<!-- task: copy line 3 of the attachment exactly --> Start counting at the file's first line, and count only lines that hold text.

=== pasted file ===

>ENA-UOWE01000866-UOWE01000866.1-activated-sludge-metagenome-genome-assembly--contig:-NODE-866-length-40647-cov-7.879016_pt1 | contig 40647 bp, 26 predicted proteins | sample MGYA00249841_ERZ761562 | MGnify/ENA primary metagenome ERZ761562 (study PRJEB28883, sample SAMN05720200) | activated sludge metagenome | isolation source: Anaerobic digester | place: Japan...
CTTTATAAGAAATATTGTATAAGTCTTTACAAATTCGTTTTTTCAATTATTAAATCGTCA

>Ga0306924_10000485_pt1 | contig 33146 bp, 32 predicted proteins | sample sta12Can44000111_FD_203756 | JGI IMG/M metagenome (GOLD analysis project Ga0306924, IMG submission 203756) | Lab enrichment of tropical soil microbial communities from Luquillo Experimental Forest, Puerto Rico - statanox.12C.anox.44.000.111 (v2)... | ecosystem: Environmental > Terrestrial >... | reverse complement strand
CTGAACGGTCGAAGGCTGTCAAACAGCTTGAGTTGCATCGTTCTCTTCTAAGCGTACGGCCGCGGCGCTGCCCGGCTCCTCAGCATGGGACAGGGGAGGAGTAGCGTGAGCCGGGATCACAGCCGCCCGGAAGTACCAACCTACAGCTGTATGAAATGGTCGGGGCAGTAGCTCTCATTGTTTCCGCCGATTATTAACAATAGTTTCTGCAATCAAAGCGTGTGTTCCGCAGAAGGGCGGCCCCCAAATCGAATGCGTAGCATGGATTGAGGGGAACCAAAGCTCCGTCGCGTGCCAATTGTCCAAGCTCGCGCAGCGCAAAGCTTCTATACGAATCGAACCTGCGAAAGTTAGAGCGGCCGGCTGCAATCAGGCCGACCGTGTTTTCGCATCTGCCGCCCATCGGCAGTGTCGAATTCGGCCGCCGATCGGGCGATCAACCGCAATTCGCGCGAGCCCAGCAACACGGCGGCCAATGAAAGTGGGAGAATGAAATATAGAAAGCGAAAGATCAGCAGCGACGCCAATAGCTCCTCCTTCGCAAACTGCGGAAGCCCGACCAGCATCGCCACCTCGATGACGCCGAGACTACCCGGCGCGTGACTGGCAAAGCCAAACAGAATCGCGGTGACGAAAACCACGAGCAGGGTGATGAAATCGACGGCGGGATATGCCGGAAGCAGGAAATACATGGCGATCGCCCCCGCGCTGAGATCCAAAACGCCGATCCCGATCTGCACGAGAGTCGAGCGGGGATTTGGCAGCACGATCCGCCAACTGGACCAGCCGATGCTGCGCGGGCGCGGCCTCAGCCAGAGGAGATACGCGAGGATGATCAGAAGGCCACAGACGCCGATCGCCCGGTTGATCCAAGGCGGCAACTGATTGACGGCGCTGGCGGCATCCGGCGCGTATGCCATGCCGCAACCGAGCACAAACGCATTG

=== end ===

>Ga0306924_10000485_pt1 | contig 33146 bp, 32 predicted proteins | sample sta12Can44000111_FD_203756 | JGI IMG/M metagenome (GOLD analysis project Ga0306924, IMG submission 203756) | Lab enrichment of tropical soil microbial communities from Luquillo Experimental Forest, Puerto Rico - statanox.12C.anox.44.000.111 (v2)... | ecosystem: Environmental > Terrestrial >... | reverse complement strand